.30 AR cartridge
With these 123-grain bullets from 20-inch barrels, the .30 Remington AR clocks 350 fps faster than the 7.62×39.

In 2011, a competitor appeared and remains very popular today for hunting and sporting applications. The .300 AAC Blackout (300 BLK) sent 110-grain bullets at 2,375 fps, 208- and 220-grain bullets at a subsonic 1,020. Mid-weight hunting bullets to 135 grains exit 16-inch barrels at about 2,100.

The 300 Blackout cartridge is very popular for hog hunting where ranges are typically less than 200 yards. Additionally, the suppression characteristics of the subsonic loads make hunting hogs with a can quite enjoyable. Make sure you read Tom McHale’s article comparing the 300 BLK vs the .223 Rem for hunting.

The .30 Remington AR, developed in 2008, has been largely overlooked. Its body is over half an inch in diameter and holds 44 grains of water. From 24-inch barrels, 125-grain bullets at 2,800 fps carry 19 percent more energy than a .30-30’s!

Straight walled AR hunting cartridges
Straight-case AR rounds, here the .350 Legend and .450 Bushmaster, are now legal for deer hunting in some areas previously designated “shotgun only.”

The straight case and .357 bullet of Winchester’s .350 Legend make it unique among AR rounds. Factory loaded with bullets of 150, 160 and 180 grains, and a 255-grain subsonic, the Legend is legal deer tender in some areas once designated “shotgun only.” A 180 Power-Point at 2,100 fps brings 1,240 ft-lbs to 100 yards. It’s 22 grains heavier, and more stoutly built, than Winchester JSPs for the .357 Magnum.

Accuracy testing of .350 Legend
Tidy groups from Springfield’s SAINT in the light-recoiling .350 Legend bode well for this deer hunter.

The .450 Bushmaster, introduced in 2008, also has a straight case. Factory-loaded with 250-grain .458 bullets at 2,200 fps, it will take game bigger than deer.

So too the .458 SOCOM (Special Operations Command) which hurls 405-grain Buffalo Bore hard-cast bullets at 1,600 fps from a bottleneck hull. Both deliver the punch (and kick) of .45-70 loads for modern lever rifles and far eclipse original .45-70 ammo.

Rim DiameterHead DiameterBullet DiameterPrimerCase Length
.223 Remington.378.376.224Small rifle1.760
.22 Nosler.378.420.224Small rifle1.760
.224 Valkyrie.378.421.224Small rifle1.600
6mm ARC.441.441.243Small rifle1.490
6.5 Grendel.445.443.264Small rifle1.515
6.8 SPC.422.421.277Small rifle1.686
7.62×39.447.447.309Small rifle1.524
300 BLK.378.376.308Small rifle1.368
.30 Remington AR.473.501.308Large rifle1.530
.350 Legend.378.390.357Small rifle1.710
.450 Bushmaster.473.471.472Small rifle1.703
.458 SOCOM.473.538.458Large rifle1.575

Ballistic Comparisons, AR-15 Commercial Loads

The following ballistic tables were built using factory-provided information. Not all manufacturers specify test barrel length. For valid comparisons, velocity data must be adjusted to compensate for barrels of different lengths.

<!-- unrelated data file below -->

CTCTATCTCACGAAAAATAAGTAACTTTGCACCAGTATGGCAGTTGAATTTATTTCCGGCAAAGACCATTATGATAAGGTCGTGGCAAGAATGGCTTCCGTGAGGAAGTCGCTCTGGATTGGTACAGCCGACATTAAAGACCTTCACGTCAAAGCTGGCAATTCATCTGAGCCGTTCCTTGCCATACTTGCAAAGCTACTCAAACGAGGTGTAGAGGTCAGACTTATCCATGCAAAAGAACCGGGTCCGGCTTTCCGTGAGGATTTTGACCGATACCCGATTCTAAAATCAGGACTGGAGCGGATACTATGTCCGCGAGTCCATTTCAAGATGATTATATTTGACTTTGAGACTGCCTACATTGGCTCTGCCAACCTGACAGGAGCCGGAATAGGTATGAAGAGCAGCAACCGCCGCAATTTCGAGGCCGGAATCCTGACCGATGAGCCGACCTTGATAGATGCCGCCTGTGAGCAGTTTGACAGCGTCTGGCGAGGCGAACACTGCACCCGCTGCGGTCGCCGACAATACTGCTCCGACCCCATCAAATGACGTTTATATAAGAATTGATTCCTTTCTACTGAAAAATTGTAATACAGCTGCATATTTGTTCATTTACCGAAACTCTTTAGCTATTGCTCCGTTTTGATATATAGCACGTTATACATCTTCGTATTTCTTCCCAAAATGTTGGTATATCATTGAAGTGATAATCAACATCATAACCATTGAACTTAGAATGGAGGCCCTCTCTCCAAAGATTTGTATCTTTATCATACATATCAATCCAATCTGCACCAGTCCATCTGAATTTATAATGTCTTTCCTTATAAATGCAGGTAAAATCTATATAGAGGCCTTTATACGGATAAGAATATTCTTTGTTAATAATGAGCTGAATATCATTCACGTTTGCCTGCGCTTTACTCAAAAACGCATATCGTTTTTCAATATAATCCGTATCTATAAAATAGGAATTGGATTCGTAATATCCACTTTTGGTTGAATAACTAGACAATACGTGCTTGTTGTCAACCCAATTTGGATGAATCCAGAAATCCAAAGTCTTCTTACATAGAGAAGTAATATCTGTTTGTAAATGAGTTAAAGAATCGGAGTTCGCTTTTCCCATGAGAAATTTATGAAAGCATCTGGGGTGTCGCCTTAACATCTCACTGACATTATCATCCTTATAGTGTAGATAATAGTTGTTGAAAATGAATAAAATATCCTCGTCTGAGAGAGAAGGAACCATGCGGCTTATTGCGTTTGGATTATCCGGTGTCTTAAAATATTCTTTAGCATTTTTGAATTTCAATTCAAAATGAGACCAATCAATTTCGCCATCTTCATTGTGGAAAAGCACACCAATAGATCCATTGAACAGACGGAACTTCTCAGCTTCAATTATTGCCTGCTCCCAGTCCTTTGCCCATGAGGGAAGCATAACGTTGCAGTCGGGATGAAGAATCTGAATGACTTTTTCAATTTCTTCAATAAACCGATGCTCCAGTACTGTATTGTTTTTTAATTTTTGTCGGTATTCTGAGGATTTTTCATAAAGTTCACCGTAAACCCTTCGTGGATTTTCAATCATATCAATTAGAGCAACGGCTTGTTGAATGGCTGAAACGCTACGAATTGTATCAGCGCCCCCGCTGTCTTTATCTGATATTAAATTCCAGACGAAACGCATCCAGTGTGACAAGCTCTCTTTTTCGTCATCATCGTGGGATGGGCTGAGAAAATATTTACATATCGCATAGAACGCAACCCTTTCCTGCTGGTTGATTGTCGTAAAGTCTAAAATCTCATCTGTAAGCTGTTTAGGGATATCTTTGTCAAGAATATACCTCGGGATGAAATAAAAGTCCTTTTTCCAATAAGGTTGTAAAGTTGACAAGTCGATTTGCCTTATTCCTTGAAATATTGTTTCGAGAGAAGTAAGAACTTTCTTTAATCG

.223 Rem 55-grain Hornady GMX

Muzzle Velocity100 yards200 yards300 yards400 yard500 yards
Velocity3250 fps2849 fps2482 fps2144 fps1834 fpsn/a
Energy1290 ft-lbs991 ft-lbs753 ft-lbs561 ft-lbs411 ft-lbsn/a

.22 Nosler 55-grain E-Tip

Muzzle Velocity100 yards200 yards300 yards400 yard500 yards
Velocity3300 fps2976 fps2665 fps2374 fps2103 fps1849 fps
Energy1339 ft-lbs1082 ft-lbs867 ft-lbs688 ft-lbs540 ft-lbs418 ft-lbs
.22 caliber hunting rounds for AR rifles
Are .22-caliber cartridges the best for AR hunting? Only if deer are your biggest game and the rounds are legal in your state.

.224 Valkyrie Federal 78-grain TSX

Muzzle Velocity100 yards200 yards300 yards400 yard500 yards
Velocity2850 fps2611 fps2285 fps2170 fps1966 fps1774 fps
Energy1407 ft-lbs1181 ft-lbs985 ft-lbs815 ft-lbs669 ft-lbs545 ft-lbs

6mm ARC Hornady 103-grain ELD-X

Muzzle Velocity100 yards200 yards300 yards400 yard500 yards
Velocity2800 fps2625 fps2450 fps2285 fps2120 fps1970 fps
Energy1795 ft-lbs1540 ft-lbs1375 ft-lbs1185 ft-lbs1025 ft-lbs880 ft-lbs

6.5 Grendel Hornady 123-grain SST

Muzzle Velocity100 yards200 yards300 yards400 yard500 yards
Velocity2580 fps2410 fps2247 fps2090 fps1940 fps1796 fps
Energy1818 ft-lbs1586 ft-lbs1379 ft-lbs1193 ft-lbs1028 ft-lbs881 ft-lbs

6.8 SPC 115-grain BTHP

Muzzle Velocity100 yards200 yards300 yards400 yard500 yards
Velocity2625 fps2365 fps2119 fps1889 fps1676 fps1484 fps
Energy1759 ft-lbs1428 ft-lbs1147 ft-lbs911 ft-lbs717 ft-lbs562 ft-lbs

7.62×39 Hornady 123-grain SST

Muzzle Velocity100 yards200 yards300 yards400 yard500 yards
Velocity2350 fps2040 fps1756 fps1503 fps1290 fpsn/a
Energy1508 ft-lbs1136 ft-lbs842 ft-lbs617 ft-lbs454 ft-lbsn/a
Note: Hornady specified testing was conducted with a 20″ barrel.
300 BLK vs. 450 Bushmaster
Dwarfed by the .450 Bushmaster, the .300 Blackout (left) is efficient, sends 135-grain bullets at 2,085 fps and offers heavier subsonic loads too.

300 BLK Hornady 135-grain FTX

Muzzle Velocity100 yards200 yards300 yards400 yard500 yards